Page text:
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For the Love of Pete. This is Hard. HELP.


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Dear Whole30 Community: 


Health is extremely important to me. Except when it's not, apparently.  


I would love some insight from someone...anyone. But, for some reason feel compelled to provide way more back story than is probably necessary. I suspect catharsis is the culprit.




I am a very anxious person. I get stressed very easily. I'm a perfectionist (so if it's not perfect, I come down with a case of "what the hell"s). I do wonder how much of this is stress and anxiety is food-related. I often start out gung ho about making a change and new habits, but gradually begin to panic then second guess that I'm actually making any progress at all leading to the sad demise of the change or new habit. 


The past year and a half of my life has been incredibly stressful: I quit my job to pursue a very difficult theatre apprenticeship wherein I worked 60-80 hours/week for 13 months while maintaining a marriage, then opened my first professional show, immediately thereafter my husband and I bought our first home and had a huge change in our income, leaving me living 400 miles away from my husband for the next 2 1/2 months. Suffice it to say, there have been a few things on my mind.


But things have finally calmed down. I have the time and the space to really dedicate to getting healthy. The problem: I'm finding it very hard to actually do it. 


MY (blasphemous) BROWNIE POINTS


I DO sleep. 7+ hours/night. 


I DO exercise (so, I've got that going for me). I do crossfit 4-5 times/week, supplement with a run or something once or twice a week, and take at least one day off each week. And I push myself. Exercise has never been the problem - it's amazing. I love it. I'm religious about it. ...It's with food I have a problem...


So let's get to what I eat, shall we? 




I've been mostly paleo since May 2014 (my longest strict paleo stint was this past April to mid-August). There has been some noteworthy off-roading between then and now (including a period of about a week wherein I ate cookie dough for dinner...dark times). I have completed two whole30s - but let's be honest: I don't think I committed to them as much as I could have. I've thought about why...a lot: 

  •  I use fruit as a crutch. A lot. In fact, I think I've essentially prescribed the Sugar Dragon steroids (apples, bananas and dates feel like food with no brakes for me)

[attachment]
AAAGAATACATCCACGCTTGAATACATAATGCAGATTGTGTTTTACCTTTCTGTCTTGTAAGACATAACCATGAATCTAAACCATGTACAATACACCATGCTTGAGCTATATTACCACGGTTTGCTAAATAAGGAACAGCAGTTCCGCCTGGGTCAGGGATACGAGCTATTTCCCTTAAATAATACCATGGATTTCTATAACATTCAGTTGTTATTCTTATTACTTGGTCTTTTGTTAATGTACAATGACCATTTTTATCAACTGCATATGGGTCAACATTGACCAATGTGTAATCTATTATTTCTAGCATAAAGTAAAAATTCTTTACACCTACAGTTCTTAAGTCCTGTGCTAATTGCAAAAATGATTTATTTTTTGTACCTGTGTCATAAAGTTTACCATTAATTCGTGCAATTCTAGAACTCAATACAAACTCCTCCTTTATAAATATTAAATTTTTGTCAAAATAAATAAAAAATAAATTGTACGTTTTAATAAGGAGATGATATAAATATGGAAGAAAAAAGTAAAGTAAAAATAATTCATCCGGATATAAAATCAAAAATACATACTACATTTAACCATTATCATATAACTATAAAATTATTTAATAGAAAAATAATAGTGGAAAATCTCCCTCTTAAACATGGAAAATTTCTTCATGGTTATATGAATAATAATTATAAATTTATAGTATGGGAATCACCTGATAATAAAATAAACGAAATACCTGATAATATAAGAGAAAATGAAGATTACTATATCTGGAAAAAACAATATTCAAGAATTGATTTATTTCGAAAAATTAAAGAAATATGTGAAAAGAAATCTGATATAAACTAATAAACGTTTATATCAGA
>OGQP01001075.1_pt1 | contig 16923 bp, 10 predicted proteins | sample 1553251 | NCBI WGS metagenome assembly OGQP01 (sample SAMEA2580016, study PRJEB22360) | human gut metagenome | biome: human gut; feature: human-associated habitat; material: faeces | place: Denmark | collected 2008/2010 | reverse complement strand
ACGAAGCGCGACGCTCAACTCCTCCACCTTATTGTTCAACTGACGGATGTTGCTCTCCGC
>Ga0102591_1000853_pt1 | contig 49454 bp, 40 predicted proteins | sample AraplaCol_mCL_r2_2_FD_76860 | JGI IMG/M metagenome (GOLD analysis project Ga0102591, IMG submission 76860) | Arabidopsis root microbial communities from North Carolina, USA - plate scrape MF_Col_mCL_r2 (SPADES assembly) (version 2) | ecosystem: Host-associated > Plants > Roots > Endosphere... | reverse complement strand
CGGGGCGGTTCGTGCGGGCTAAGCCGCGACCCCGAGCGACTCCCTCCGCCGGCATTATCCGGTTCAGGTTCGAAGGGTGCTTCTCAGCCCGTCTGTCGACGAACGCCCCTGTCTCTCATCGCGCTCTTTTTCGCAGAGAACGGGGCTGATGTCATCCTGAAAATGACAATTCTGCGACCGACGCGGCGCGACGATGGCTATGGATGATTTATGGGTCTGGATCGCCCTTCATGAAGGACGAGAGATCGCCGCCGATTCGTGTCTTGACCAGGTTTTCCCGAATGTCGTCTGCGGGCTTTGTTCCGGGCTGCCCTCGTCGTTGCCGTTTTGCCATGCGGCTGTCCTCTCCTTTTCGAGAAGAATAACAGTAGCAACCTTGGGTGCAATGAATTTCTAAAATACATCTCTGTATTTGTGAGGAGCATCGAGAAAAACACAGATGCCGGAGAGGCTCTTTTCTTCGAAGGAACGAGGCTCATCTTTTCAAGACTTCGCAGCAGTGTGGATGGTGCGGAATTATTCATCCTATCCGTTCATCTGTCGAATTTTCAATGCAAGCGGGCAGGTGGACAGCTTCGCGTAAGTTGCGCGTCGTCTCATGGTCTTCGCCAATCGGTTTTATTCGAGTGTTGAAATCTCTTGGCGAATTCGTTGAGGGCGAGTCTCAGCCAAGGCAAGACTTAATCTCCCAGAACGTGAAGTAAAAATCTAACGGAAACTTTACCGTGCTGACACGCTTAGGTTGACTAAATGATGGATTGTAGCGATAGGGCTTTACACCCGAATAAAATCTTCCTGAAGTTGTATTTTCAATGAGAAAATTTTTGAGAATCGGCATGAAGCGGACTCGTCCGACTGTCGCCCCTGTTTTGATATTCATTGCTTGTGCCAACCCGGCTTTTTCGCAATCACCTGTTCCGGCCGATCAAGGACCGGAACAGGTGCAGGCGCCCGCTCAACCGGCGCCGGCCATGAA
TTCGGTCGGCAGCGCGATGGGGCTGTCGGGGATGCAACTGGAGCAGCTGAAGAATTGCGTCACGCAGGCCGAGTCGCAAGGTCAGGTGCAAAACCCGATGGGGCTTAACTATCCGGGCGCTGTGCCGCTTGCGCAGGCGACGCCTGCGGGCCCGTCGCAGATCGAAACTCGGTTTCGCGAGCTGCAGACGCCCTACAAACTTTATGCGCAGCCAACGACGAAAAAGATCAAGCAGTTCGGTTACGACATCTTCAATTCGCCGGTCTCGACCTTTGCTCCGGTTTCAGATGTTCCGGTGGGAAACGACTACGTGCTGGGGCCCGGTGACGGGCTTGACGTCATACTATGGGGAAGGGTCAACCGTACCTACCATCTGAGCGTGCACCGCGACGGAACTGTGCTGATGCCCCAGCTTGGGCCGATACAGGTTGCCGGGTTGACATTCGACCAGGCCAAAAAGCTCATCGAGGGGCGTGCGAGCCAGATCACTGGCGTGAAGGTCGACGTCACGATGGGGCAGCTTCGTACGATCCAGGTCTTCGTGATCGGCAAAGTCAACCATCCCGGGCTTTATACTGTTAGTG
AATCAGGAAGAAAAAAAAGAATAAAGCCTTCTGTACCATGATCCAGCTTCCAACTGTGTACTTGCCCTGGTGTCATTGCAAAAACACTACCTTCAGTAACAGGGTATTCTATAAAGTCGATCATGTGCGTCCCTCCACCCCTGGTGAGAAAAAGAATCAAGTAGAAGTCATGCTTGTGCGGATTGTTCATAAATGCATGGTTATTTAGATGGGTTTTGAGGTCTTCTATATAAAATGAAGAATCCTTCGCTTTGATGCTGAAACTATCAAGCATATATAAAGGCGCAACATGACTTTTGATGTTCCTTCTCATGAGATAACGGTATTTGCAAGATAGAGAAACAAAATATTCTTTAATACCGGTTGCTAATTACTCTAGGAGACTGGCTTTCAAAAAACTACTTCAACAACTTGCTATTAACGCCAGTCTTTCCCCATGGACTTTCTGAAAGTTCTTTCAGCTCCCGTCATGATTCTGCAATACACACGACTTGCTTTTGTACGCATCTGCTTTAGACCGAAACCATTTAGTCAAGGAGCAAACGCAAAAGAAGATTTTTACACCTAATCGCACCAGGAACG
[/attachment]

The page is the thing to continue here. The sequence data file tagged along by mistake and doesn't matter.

•  I eat emotionally (when sad, anxious, angry, lonely, stressed etc.)
  •  I don't understand how to listen to my hunger because, honestly, I don't think I've consistently really tried to do it
  •  I haven't been eating a post-workout meal...? I usually work out in the morning, then eat lunch when I get home (30 min to an hour after my workout - I've read that you should give your body the chance to reenter rest & digest mode before eating anything?)
  • I do not drink very much water...maybe 32 oz/day (I'm not clear what Whole30 suggestions are for water consumption)

During the past two months I have started two Whole30s, falling off the wagon on day 10 and then on day 17 (yesterday). Again I say: for the love of Pete! I start to feel resentful about what I can't have. Pizza is just too friggin' delicious to say no to. The Sugar Dragon demands donuts and 3 enormous honeycrisp apples aren't even close to the infamous SWYPO. And when I fall off the wagon, I develop a monstrous case of "What the Hell"s (or WTFs might be more accurate) and EAT ALL THE (bad) THINGS. 




I am less than delighted to say that I am overweight. In high school I weighed 176 lbs. I lost about 40 lbs when I went to college over the course of a year (this seems to be an important fact for me, because it's proof that I have made a dramatic change in the past and could do it again). Today, 4 years later, I am 5'-4", 160 lbs (I've put on 5-10lbs during this stressful year). I don't care about weight; I think muscle is bad ass. I care about body fat percentage, but weight is the only familiar way I know to measure the unhealthy change in my body. Some of my current weight is muscle, but it certainly isn't all muscle. So. I don't think I need the post-workout carbohydrates. In the same vein, I try to stay on the lower end of the fat spectrum (usually limiting it to the 1-2 TBSP of fat from cooking oil). I figure the more information I provide, the more you lovely people will have to go on. 




I feel so frustrated when I think of how I hold myself back and where I could be if I just gave my body the fuel it needed! I don't want to feel like I have no control, like the Sugar Dragon rules my life (it's hard to imagine that I'll ever be over it). I don't want to abuse my poor digestive system any longer. I don't want to have so much anxiety and guilt about food for the rest of my life. I don't want to fall apart at the slightest sign of uncertainty or stress, just when my body needs me to take care of it most. Apparently life is rarely a smooth sailing experience. Who knew, right?